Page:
Yet, in the midst of these difficult times, and especially on the other side of them, we see God’s work and promise fulfilled in our lives.  We may not have wanted to go; we might not have had any reason that we could see to endure.  God, however, can see the bigger picture and has a plan for each of us.
 
Had Joseph and Mary not gone to Bethlehem, a small part of the prophecy would not have been fulfilled.  It would have brought into question the whole person and purpose of Jesus.  Perhaps, in our long and difficult seasons of life, God is up to some important thing that He knows we just can’t live without either.  I’m sure Mary and Joseph’s journey required a lot of trust on their part.  We, too, need to trust the One who knows each second of our lives before they ever came to be.  His timing is always perfect.

Prayer

Sanctifying Lord,
We stand in awe of how You bring about each and every moment of the universe,
You know us and the plans You have for us.
In Scripture, You tell us those plans are to prosper us and give us hope and a future.
We confess that, more often than not, we are unwilling to trust You.
Instead, we hold onto control, thinking that we know better than You.
Help us to see where You are at work in our lives,
and to let go of our control, trusting You and Your plans for us.
Thank You for Jesus, and for the Holy Spirit that guides us.
May we listen for Your voice and follow Your leading,
Amen.


Advent Day 12: Holy Spirit Filled

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Remember Zechariah?  He was visited by an angel and left mute due to his unbelief at the angel’s message.  His wife, Elizabeth became pregnant and gave birth to the one we know as John the Baptist.  It wasn’t until Zechariah indicated what the boy’s name would be that his tongue was released.  At that moment, Zechariah is filled with the Holy Spirit and prophecies about the boy and God’s work in Him.
 
Though you probably know the whole of this story, there is something here that challenges us in our faith walk as well.  Many times we experience what God is doing in our lives and, as it comes to fruition, we keep quiet about it.  God is always working out His will in our lives and in the world.  How often do you see it and yet say nothing about it?  More than that, how often are you a part of God’s work and yet don’t even glorify or thank Him for what He has done?
 
For Zechariah, it is probably a bit more acute.  He wasn’t able to speak, experiencing a sort of “punishment” for his unbelief.  Yet, when his voice is returned, the first words are that of praise, thanksgiving, and prophecy.  Though you may not have lost your voice, the experience of God’s work is no less profound.  Why should we keep quiet?
 
Those of us who are in Christ have the Holy Spirit in us.  Scripture tells us to “not quench the Spirit…” and yet we do just that when we don’t speak of God’s work in our lives.  Especially in this season of Advent, as we anticipate the coming of Jesus, we should be shouting out praise to God for His loving action, sending His Son, on our behalf!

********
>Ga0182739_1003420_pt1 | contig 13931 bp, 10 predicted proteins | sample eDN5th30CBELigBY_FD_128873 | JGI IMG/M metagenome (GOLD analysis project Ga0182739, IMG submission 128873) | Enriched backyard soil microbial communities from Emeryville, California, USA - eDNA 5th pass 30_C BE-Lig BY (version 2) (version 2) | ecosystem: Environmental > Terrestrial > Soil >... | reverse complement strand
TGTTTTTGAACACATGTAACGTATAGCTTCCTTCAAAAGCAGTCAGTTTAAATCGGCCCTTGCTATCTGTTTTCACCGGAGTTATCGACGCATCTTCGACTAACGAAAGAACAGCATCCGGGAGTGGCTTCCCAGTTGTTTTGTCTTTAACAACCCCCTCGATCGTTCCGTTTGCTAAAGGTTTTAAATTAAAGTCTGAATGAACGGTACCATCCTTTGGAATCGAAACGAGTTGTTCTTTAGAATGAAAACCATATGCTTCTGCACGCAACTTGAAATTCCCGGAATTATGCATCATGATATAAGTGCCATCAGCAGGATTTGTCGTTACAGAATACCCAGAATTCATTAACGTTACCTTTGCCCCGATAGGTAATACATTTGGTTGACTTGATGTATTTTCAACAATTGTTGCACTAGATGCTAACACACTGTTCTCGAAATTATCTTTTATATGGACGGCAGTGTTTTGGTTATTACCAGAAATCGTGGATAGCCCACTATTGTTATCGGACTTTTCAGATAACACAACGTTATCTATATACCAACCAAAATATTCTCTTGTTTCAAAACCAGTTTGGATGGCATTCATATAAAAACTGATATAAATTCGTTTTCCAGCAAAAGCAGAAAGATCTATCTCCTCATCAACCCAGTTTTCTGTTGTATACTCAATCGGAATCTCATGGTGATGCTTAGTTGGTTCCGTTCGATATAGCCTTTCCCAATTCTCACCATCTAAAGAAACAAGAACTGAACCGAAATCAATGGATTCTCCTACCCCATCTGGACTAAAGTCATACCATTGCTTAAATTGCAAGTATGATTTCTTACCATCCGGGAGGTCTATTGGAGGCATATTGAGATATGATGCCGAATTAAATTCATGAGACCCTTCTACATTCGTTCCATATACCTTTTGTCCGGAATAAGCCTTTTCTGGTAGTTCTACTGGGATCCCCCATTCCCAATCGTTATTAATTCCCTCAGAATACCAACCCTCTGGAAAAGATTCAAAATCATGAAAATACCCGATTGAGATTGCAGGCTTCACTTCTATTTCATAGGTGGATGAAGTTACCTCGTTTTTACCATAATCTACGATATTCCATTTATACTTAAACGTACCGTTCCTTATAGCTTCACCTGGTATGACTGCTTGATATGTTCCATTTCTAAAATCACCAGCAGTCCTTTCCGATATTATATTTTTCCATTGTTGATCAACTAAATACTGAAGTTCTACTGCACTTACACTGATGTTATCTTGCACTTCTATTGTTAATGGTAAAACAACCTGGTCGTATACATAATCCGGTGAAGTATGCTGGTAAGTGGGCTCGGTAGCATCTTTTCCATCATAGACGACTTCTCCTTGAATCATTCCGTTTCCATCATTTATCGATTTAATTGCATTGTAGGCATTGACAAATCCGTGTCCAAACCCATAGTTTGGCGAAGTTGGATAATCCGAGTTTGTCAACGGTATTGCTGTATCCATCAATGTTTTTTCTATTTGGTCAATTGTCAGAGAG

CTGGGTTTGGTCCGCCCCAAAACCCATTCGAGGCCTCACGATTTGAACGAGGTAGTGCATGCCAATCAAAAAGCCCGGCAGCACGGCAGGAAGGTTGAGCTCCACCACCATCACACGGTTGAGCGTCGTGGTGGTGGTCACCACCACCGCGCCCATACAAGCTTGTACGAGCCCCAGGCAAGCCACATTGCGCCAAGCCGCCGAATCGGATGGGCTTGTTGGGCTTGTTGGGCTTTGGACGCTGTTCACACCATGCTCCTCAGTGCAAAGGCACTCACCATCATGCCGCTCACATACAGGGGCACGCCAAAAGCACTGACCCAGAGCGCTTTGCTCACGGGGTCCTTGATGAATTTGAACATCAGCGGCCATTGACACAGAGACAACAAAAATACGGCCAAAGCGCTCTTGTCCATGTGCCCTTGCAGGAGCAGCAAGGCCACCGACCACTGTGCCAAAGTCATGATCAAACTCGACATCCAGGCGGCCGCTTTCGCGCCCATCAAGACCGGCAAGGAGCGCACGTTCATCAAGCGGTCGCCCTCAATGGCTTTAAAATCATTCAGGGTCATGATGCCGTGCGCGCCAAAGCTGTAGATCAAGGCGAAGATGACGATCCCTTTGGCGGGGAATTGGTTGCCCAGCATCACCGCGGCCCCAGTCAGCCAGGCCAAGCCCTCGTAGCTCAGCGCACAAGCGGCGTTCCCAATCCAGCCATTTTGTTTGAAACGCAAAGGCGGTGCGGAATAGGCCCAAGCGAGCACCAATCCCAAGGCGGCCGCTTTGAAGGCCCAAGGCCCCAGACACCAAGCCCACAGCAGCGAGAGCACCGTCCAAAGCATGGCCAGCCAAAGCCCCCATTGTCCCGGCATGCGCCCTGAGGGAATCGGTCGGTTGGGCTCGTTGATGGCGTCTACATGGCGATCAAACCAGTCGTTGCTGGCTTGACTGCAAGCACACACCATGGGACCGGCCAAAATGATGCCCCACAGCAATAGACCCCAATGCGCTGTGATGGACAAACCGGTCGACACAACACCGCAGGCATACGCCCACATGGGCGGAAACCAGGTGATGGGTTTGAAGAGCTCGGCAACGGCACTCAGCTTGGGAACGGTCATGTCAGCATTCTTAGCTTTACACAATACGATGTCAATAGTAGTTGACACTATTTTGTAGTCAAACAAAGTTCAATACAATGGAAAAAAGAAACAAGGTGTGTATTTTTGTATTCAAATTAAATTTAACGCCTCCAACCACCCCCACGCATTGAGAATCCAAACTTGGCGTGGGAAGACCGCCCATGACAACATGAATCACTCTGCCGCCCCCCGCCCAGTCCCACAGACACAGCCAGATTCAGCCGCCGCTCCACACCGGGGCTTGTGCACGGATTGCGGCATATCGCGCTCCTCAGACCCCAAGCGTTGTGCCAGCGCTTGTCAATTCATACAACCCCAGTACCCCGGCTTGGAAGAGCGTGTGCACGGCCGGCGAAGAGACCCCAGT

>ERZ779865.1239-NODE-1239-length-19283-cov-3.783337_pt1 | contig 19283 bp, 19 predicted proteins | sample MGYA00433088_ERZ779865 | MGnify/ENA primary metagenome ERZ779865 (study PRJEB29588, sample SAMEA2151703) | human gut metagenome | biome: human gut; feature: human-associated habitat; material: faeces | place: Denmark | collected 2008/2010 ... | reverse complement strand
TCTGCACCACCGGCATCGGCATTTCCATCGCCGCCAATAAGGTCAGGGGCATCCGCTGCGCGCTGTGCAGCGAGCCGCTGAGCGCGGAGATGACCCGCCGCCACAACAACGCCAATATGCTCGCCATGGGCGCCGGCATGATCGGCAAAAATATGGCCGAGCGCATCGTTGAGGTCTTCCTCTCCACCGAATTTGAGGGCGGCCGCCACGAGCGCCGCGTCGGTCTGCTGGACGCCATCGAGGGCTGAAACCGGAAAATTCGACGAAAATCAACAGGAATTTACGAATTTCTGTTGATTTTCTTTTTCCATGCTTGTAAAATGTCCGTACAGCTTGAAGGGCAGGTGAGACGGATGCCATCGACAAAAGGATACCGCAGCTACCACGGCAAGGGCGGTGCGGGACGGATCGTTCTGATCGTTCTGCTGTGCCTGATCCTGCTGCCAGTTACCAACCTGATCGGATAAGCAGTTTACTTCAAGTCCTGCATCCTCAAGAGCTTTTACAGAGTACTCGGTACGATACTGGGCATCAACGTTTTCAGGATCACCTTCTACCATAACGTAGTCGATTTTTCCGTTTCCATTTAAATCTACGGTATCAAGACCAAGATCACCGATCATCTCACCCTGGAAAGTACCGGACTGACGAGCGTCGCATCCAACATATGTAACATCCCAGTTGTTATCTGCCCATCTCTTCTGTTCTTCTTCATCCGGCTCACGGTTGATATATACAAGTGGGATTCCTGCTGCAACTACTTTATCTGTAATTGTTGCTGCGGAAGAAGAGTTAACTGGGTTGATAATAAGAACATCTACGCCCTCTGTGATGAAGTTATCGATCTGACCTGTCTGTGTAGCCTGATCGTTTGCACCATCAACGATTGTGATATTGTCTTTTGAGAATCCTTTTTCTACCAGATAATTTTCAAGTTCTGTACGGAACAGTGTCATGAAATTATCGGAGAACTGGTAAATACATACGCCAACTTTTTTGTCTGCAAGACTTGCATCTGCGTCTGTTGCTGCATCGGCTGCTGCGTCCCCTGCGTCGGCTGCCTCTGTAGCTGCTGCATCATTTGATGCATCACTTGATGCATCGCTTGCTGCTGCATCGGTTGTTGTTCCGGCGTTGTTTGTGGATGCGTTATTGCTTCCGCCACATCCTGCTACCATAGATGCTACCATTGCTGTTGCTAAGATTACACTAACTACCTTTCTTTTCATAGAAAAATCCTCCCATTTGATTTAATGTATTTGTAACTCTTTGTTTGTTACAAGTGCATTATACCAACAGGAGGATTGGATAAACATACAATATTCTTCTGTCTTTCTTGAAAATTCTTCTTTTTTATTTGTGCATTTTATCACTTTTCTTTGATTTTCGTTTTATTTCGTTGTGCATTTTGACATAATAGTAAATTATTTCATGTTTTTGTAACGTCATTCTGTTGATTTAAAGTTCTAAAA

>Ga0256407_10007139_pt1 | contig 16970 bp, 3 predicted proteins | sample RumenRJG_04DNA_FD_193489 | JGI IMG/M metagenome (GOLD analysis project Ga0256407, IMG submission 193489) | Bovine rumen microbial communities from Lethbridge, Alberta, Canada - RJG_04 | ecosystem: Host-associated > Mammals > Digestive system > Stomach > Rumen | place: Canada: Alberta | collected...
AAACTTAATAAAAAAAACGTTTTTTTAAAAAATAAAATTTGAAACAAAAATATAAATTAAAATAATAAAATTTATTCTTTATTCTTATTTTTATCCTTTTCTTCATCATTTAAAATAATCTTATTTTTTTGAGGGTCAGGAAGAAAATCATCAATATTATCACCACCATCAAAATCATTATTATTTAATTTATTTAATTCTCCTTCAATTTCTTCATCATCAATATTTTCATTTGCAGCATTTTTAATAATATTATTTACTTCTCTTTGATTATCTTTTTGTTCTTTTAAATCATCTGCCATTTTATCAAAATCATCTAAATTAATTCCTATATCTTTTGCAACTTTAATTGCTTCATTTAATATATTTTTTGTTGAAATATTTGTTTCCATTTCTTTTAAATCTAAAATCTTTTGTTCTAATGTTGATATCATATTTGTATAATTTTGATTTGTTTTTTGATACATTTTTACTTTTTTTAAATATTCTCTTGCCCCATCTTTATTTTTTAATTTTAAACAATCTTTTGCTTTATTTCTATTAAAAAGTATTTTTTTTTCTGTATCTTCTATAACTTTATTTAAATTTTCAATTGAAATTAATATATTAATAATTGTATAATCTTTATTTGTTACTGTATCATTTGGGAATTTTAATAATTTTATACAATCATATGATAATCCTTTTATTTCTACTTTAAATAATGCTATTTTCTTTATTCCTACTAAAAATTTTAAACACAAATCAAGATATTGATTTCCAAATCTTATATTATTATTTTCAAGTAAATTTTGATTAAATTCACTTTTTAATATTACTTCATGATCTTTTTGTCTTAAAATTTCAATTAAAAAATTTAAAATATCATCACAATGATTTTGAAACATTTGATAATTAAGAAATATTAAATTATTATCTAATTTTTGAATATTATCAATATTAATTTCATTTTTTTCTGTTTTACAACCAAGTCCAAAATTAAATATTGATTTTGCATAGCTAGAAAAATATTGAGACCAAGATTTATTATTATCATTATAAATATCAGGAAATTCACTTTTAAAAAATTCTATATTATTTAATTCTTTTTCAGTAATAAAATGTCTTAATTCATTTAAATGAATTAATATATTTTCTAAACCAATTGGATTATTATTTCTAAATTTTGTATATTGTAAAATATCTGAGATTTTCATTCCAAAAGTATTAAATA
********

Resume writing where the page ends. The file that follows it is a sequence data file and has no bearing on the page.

Prayer

Almighty and merciful God,
You are continually at work in the world and in our lives.
We praise You for the amazing things You have done in us.
Most of all, we worship You in thankfulness for Your Son, Jesus Christ.
Give us eyes to see and recognize Your work in and around us,
and help us to be open in our acknowledgment of Your mighty acts,
so that those around us may see and glorify Your Name as well.
We pray this through Jesus Christ our Lord and Savior,
Amen.
 


Advent Day 11: Song of Praise

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The song that Mary sings here is one of four that are recorded in the first two chapters of the book of Luke.  Mary’s song is commonly referred to as the “Magnificat” which is Latin for “glorifies.”  It is clear why this name is appropriate.
 
More than the appropriateness of the name, though, is the source of Mary’s content.  As she sings this hymn of praise, she pulls from the book of Psalm.  There are at least nine unique references to the Psalms in these verses.  Additionally, Mary references the books of Isaiah, Jeremiah, Habbakuk, and several other Old Testament sources.
 
When we read this, even at face value, it is a beautiful song of praise and thanksgiving.  Looking deeper at the content, I am always amazed at how the young woman that society would have seen as an outcast, would know such beautiful Biblical content.  Certainly, this could have been a Holy Spirit inspired moment; we shouldn’t discount that.  However, we also should not discount Mary’s Biblical understanding here either.
 
Drawing from this, we can and should be challenged in our own Biblical studies.  We live in an age where the Bible is more accessible than it ever has been.  Yet for many Christians, particularly in North America, Biblical literacy is at it’s lowest point in since things like this were recorded.  We often find ourselves unsure of what to say, how to pray, and even what to sing.  Worship songs have become repetitive and shallow.
 
Mary’s prayer is rich and full, informed and directed by Scripture.  While God invites us to “come as we are,” the invitation of Scripture is also to a much fuller and richer life.  One way this happens is through time spent reading and meditating on God’s Word.  As you consider your journey through the season of Advent, and the potential of the coming New Year, what would it look like for you to intentionally increase the time you spend in God’s Word?

 Prayer

Loving God,
You call us to Yourself, even when we are still Your enemies.
You welcome us into your presence, inviting us to come as we are.
Yet, in Your acceptance of us, You also love us enough
to call us to deeper and more dynamic transformation.
You came that we may have abundant life
and You have given us Your Word to grow us and reveal Yourself to us.
Help us to prioritize Scripture in our lives.
Make us restless until we find our rest in You.
In Jesus Name we pray, Amen.


Advent Day 10: Friends and Family